The holidays are over, and we are continuing to move through the cold and flu season. It’s the time of the year when people participate the least in donating blood. Sometimes blood drives are snowed out due to inclement weather, other times people are just preoccupied with play post-holiday catch up and donating blood is the last thing on their list to do. 

Thankfully, over fifty years ago January was designated as National Blood Donor Month (NBDM) by then-President Nixon. NBDM was created to spotlight the importance of blood donation at a time when participation lags the most and honor the people who line up to give this life-saving resource.

Why Donating Blood is So Important

When you donate just one unit of blood, a procedure that typically takes less than an hour, you could help to save multiple lives. In fact, one unit of blood provides:

  • Plasma to help reduce blood clotting in some patients
  • Platelets, to clot blood in open wounds, to assist in organ transplants, and in the treatment of cancer patients
  • Red blood cells, to replace blood lost during surgery or other trauma
  • Anti-hemophilic factor (AHF) to assist with clotting factors

And with over 4.5 million people in the United States needing a blood transfusion every year, it is no wonder this month is dedicated to encouraging simple, life-saving donation. And yet, fewer than 3% of eligible people choose to donate. 

How Can I Participate?

In general, you must weigh at least 110 pounds, be at least sixteen years of age, and be in good health to donate blood. You may be required to present two forms of identification, but this varies depending on the collection facility. If you have any health concerns, tell the blood bank when you make your appointment.

You will be screened for donation the day of your appointment. You will be asked a series of questions that cover disease risk, lifestyle, and other factors. Then you’ll have a quick health exam that included a blood pressure check, your temperature, and pulse. Then, the blood bank employee will take a drop of blood from the pad of a finger to make sure you have enough iron to donate.

Donation is Easy

After your exam, you will move to a donor bed or chair where a highly trained phlebotomist will use a disposable blood donation kit to draw blood from one of the veins in your arm. You will donate a single unit of blood, and it only takes six to ten minutes to complete the donation.

After Donation is Easy, Too

After you donate blood, you will be offered refreshments at the blood bank until you feel strong enough to move on with your day. Typically, you will want to increase the amount of water you drink for the next day or two and avoid strenuous physical activity using the donation arm for at least five hours. 

Where Can I Go to Donate Blood in Indiana?

There are several places you can go to participate in National Blood Donor Month in Indiana:

Click here for other donation centers and local blood drive information to help your local area prevent shortages of lifesaving blood.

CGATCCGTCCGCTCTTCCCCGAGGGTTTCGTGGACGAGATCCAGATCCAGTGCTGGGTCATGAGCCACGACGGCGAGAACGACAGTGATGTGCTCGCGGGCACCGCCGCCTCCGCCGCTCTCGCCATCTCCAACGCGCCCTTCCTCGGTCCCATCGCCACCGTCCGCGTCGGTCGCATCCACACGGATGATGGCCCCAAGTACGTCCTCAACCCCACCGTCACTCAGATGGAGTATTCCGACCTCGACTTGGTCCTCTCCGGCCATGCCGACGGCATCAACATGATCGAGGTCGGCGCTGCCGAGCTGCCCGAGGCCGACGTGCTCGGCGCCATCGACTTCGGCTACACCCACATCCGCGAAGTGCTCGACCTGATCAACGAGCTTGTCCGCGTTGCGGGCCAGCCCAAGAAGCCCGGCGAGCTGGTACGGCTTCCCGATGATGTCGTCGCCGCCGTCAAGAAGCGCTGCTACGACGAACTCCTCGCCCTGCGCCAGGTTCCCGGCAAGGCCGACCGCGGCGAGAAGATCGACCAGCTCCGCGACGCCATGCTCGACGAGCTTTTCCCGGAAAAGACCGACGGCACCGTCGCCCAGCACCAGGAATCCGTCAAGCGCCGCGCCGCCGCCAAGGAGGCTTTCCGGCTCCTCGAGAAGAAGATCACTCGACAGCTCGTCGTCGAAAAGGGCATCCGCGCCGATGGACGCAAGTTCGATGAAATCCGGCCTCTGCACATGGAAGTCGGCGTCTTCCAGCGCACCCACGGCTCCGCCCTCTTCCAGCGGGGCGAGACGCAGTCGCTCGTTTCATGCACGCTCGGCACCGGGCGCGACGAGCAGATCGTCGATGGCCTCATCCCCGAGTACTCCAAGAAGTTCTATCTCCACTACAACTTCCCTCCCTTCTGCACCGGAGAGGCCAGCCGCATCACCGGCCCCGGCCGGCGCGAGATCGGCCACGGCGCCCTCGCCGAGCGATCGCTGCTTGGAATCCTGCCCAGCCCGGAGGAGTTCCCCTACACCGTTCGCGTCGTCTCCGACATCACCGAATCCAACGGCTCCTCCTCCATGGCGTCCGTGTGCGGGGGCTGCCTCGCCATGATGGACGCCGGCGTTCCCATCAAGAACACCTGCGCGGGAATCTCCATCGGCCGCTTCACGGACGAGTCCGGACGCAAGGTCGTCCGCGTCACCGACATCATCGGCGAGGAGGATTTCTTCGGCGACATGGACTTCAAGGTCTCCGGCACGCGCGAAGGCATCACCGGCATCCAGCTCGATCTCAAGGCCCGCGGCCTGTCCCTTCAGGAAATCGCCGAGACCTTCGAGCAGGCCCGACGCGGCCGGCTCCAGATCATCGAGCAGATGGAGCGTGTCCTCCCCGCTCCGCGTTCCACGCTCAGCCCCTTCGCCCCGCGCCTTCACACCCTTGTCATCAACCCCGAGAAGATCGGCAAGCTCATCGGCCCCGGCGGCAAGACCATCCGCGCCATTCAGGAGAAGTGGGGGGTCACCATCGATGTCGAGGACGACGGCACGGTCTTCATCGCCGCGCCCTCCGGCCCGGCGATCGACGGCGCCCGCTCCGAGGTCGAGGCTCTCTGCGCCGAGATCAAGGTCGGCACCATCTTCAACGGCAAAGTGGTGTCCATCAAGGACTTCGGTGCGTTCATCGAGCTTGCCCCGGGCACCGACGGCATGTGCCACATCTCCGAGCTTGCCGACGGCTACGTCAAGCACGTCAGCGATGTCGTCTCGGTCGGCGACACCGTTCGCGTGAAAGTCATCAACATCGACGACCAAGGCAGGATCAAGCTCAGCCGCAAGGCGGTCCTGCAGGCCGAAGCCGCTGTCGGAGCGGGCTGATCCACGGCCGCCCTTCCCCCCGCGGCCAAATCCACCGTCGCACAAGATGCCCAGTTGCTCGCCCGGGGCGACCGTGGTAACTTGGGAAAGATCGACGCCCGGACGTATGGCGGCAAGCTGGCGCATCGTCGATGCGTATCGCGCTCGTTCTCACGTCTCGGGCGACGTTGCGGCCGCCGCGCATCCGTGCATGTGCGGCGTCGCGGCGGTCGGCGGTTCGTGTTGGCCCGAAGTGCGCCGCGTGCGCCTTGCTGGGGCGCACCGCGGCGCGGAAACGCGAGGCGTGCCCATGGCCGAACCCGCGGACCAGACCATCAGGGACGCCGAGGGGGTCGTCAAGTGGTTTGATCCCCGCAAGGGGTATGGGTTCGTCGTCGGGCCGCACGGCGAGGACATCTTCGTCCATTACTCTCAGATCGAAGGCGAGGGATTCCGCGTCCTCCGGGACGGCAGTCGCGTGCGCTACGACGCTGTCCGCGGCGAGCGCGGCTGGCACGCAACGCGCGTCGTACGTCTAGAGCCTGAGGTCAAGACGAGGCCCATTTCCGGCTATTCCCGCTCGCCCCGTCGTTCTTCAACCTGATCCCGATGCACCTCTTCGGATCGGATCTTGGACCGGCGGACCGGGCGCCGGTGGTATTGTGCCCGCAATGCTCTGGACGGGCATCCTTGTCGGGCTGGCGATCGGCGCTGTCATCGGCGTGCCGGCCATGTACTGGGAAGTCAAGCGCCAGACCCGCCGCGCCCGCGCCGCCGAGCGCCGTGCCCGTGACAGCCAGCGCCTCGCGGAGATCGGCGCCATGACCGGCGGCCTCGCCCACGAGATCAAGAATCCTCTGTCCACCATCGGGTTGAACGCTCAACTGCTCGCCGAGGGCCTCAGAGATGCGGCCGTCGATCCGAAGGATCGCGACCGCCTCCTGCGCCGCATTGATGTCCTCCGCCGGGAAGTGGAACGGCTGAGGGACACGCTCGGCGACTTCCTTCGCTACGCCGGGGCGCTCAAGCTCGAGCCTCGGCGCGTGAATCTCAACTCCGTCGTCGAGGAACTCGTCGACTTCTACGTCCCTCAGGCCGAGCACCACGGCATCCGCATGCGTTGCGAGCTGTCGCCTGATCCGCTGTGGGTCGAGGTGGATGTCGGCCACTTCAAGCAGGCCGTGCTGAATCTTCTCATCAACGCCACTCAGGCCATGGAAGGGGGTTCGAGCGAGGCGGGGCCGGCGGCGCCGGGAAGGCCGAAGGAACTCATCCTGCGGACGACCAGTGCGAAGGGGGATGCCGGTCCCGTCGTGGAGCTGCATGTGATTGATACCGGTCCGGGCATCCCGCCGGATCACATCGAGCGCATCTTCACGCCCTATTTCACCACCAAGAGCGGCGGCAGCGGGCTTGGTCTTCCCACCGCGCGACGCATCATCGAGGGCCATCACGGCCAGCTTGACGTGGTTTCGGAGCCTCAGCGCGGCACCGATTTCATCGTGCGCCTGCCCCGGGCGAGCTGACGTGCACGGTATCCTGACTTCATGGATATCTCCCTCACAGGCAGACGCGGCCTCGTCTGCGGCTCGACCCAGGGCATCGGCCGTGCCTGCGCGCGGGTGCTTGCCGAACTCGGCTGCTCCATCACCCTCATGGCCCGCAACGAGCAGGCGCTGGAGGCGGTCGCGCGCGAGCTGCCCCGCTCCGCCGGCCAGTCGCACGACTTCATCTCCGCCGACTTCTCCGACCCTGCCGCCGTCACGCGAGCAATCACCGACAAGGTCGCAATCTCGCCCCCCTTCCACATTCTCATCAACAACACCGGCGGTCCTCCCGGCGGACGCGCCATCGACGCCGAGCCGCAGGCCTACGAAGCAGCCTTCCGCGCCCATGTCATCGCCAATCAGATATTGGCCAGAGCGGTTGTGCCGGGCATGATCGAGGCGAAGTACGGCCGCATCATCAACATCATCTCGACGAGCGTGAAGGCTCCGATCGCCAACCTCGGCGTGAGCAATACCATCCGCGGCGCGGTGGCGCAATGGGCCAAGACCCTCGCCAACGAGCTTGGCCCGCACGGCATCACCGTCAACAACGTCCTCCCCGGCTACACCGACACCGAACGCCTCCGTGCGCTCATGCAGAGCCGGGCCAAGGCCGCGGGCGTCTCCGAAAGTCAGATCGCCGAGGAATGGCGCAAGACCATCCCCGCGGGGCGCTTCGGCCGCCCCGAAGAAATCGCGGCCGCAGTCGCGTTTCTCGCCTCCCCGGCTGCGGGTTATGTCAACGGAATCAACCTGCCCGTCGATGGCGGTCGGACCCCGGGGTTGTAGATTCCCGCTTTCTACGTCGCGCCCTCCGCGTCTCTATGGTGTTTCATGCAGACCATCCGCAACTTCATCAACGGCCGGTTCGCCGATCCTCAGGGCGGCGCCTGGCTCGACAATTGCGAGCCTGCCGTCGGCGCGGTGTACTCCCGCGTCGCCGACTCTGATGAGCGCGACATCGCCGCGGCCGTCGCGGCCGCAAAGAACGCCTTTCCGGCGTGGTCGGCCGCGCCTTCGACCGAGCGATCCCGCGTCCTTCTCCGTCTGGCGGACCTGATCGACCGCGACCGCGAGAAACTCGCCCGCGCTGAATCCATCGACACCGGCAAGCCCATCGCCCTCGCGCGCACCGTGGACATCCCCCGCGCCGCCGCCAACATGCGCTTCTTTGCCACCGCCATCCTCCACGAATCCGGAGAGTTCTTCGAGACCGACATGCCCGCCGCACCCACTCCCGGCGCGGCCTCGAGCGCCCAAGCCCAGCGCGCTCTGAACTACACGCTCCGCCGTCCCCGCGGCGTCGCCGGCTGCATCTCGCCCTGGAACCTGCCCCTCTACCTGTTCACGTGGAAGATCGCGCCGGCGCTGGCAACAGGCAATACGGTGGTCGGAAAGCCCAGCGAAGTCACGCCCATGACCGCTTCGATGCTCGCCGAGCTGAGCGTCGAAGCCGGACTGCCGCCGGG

Have a Senior Loved One? Donating Blood Can Directly Help Them

Blood transfusions are a lifesaving technique for many elderly patients that suffer from chronic diseases such as cancer, kidney disease, heart failure, chronic anemia, and others. If your loved one will be undergoing a surgical procedure, there is a chance that they may need blood at that time, as well. 

In January of 2022, the Red Cross declared a national blood shortage — a shortage that spans all blood types and can affect everyone, but perhaps those in more fragile health first. With someone needing blood every two seconds, you can understand why this shortage is so impactful. And the shortage is ongoing. In fact, as late as October of 2022, there was still a shortage due to a marked decline in donors.

If you have a senior loved one in a nursing home, long-term care, or assisted living — or you just want to be one of the many selfless voluntary donors that help supply this critically necessary element of our healthcare system — please click on one of the links, above, and go donate!

Brickyard Healthcare – Honoring Our Selfless Donors

At Brickyard Healthcare, we know how important it is for everyone to pull together at a time like this. Our country is experiencing a serious shortage of donated blood. This is a problem that can impact everyone — from the person who desperately needs a transfusion to their family and friends who want to see them get access to everything they need to live a full and healthy life.

That’s why we not only encourage our staff to participate in blood drives and, of course, donate during National Donor Month, but we also help to spread the word about the simplicity with which you can donate. Blood donation is easy and the links, above, can direct you to the site most convenient for you. 

When you donate, please know that everyone at our skilled nursing centers applauds your effort and honors you for being part of the solutions to our nation’s critical blood shortage. If you need more information, or you’d like to chat with our staff about caring for your loved one, please call us at 855-855-8113 or contact us here.

More From Brickyard